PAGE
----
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3) Al-Qaeda, the Taliban, the Northern Alliance, and drug-trafficking

For a while there was a virtual embargo in this country on an important aspect of al-Qaeda that has been widely reported in France, England, and Canada. This is that al-Qaeda earns on-going revenues not only from a spectrum of legitimate businesses but also from drug-trafficking. (See London Daily Telegraph, 9/15/01, 9/16/01; Montreal Gazette, 9/15/01; Le Monde, 9/14/01).

Searching my Academic Lexis-Nexis on 9/16 for "bin Laden" and "drugs" I found only one sentence on this topic in a US paper, buried deep in a long story in the LA Times:

"CIA officials say the underground network frequently crosses into gangsterism. One official cites `ample evidence' that Bin Laden's group uses profits from the drug trade to finance its campaign. Followers also have been tied to bank robberies, holdups, credit card fraud and other crimes." (Los Angeles Times, 9/15/01)

Very belatedly, the New York Times, on 12/10/01, confirmed the bin Laden-heroin connection. It noted that after al-Qaeda mujahedin collaborated with the US in Bosnia, "The bin Laden financial machine blossomed, according to officials who have been informed of intelligence information on the matter. Charities around the Arab world proclaimed that they were raising money for humanitarian purposes in Bosnia, but in fact portions benefited Islamic extremist groups in the area, including Al Qaeda.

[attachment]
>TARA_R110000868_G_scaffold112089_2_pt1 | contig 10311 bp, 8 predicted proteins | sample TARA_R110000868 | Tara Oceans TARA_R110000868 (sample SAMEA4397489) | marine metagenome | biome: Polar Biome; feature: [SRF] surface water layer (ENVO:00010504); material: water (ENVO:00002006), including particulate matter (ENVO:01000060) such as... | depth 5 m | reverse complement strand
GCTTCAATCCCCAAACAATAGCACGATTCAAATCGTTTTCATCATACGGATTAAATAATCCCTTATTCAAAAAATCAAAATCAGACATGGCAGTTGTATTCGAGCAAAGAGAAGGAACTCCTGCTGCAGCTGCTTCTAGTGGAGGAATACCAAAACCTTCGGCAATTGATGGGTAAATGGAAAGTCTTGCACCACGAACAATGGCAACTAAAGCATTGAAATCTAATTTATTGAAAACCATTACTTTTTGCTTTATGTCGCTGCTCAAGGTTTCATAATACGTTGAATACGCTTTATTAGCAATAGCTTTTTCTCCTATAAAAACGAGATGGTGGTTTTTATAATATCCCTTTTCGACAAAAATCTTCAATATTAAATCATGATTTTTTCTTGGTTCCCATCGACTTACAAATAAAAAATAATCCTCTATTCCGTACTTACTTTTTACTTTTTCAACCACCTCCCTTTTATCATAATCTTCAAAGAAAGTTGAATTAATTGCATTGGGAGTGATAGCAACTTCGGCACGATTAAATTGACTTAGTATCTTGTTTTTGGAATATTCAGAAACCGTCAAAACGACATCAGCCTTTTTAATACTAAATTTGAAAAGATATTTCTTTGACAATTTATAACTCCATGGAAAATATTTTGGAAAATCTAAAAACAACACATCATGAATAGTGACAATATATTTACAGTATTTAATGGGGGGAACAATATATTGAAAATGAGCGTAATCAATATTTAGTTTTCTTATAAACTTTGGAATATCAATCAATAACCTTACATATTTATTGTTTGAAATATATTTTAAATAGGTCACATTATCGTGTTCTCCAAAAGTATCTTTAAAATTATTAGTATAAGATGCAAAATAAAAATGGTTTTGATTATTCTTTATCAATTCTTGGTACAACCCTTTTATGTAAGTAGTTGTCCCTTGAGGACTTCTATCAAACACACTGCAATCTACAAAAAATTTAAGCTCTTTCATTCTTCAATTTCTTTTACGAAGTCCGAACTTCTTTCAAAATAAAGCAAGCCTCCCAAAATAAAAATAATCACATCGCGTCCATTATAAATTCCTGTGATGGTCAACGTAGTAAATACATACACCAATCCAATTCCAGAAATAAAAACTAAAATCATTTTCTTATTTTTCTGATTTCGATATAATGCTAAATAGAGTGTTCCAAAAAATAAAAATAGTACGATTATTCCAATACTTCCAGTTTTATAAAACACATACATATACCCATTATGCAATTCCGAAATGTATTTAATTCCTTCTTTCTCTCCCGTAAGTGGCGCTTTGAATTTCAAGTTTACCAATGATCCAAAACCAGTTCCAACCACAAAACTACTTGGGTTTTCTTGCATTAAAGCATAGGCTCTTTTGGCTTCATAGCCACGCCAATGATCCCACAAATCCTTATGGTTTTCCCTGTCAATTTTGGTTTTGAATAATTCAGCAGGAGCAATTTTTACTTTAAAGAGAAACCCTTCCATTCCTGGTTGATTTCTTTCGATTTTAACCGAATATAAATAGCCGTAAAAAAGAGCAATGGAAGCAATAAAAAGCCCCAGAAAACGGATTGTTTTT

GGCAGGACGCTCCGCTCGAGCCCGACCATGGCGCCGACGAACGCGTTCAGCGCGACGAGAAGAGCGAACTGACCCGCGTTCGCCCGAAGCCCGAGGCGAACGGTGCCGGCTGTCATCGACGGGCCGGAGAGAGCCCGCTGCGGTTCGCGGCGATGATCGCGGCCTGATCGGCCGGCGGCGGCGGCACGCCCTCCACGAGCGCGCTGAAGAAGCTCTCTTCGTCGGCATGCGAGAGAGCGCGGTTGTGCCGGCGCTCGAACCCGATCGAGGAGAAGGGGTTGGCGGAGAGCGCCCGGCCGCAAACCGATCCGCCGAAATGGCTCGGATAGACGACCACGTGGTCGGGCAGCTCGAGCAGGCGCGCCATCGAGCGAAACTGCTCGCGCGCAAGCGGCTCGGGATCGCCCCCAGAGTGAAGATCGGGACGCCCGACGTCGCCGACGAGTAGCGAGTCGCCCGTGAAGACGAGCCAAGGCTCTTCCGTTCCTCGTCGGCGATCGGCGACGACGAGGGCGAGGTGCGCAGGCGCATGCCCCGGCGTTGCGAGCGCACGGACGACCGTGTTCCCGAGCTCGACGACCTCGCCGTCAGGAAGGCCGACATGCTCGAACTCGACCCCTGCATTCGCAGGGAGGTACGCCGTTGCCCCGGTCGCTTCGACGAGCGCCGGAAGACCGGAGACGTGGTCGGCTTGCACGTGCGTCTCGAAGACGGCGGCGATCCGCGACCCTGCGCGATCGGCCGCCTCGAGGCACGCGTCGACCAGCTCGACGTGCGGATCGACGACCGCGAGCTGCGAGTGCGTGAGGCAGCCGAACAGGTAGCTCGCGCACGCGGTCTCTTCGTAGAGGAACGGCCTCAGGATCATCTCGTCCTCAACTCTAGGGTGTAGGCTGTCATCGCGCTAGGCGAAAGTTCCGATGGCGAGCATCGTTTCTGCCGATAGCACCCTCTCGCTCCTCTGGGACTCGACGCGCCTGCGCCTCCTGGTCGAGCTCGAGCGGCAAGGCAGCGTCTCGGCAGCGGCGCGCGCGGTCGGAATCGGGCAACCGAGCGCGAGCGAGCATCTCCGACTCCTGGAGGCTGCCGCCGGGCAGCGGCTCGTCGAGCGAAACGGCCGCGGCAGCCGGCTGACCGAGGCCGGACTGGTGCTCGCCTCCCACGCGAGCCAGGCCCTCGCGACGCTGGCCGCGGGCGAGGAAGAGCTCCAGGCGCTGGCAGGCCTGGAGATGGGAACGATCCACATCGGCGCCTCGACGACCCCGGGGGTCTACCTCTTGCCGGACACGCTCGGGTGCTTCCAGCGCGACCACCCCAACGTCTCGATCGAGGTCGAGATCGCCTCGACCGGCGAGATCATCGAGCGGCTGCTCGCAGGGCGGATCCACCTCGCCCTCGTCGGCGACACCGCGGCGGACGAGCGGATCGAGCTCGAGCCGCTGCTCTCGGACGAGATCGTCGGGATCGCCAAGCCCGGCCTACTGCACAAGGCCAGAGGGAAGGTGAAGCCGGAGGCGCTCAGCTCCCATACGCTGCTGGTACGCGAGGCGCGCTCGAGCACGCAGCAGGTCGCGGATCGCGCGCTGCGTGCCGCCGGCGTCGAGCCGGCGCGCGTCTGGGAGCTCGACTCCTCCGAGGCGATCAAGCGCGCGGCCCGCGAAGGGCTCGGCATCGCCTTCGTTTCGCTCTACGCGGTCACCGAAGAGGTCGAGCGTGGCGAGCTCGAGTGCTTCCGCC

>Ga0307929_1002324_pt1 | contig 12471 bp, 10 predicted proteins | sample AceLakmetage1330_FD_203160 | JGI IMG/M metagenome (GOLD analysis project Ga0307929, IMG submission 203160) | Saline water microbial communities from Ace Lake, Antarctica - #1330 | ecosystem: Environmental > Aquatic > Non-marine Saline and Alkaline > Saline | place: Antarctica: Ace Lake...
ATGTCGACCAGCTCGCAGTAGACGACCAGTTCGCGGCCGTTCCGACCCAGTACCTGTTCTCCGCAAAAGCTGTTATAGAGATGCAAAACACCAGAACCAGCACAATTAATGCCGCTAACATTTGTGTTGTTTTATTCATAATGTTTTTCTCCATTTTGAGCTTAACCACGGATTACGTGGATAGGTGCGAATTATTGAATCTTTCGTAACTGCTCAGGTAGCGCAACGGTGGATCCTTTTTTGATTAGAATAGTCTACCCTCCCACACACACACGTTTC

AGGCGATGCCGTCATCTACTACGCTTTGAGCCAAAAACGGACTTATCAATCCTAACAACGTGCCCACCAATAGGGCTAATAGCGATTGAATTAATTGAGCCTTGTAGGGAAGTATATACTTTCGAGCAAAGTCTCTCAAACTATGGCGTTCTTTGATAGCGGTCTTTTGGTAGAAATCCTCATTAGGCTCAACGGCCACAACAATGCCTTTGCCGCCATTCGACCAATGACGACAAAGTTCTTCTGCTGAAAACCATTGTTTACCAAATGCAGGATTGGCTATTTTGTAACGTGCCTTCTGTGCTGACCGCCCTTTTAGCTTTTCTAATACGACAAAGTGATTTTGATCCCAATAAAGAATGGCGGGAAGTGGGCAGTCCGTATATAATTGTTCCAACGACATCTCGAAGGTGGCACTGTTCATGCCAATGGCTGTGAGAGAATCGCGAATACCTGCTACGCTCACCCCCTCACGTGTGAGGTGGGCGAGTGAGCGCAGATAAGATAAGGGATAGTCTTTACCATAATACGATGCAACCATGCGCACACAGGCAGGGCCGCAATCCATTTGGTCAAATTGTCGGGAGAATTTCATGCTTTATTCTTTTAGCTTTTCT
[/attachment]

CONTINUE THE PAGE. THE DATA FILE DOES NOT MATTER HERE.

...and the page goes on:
"Militants linked to Al Qaeda also established connections with Bosnian organized crime figures. The officials said Al Qaeda and the Taliban found a route for the trafficking of heroin from Afghanistan into Europe through the Balkans."

In other words, the CIA knew that al-Qaeda was involved in heroin-trafficking, but (as is so often the case with big-time drug-traffickers) was not widely sharing it. Why is this? Le Monde in particular has charged that bin Laden's network now uses the drug connections which bin Laden developed with his friend, the former CIA protege Gulbuddin Hekmatyar. This claim is developed at some length in a well-documented but tendentious book by a Swiss journalist who draws on European intelligence sources: Richard Labeviere, Dollars for Terror: The United States and Islam. (See especially pp. 105-18; this book was originally published in French).

As the CIA began to withdraw its support for Afghan mujaheddin a decade ago, the US State Department complained publicly about the drug production and trafficking of the CIA's proteges. The fighting which broke out between anti-Soviet guerrilla factions as both the CIA and USSR departed often took on the flavor of a drug war. Jonathan Marshall has described (Drug Wars, 51) how Hekmatyar and another leader, Mohammed Yahya, "fought a bloody battle in September 1989 for control of a strategic opium shipment route."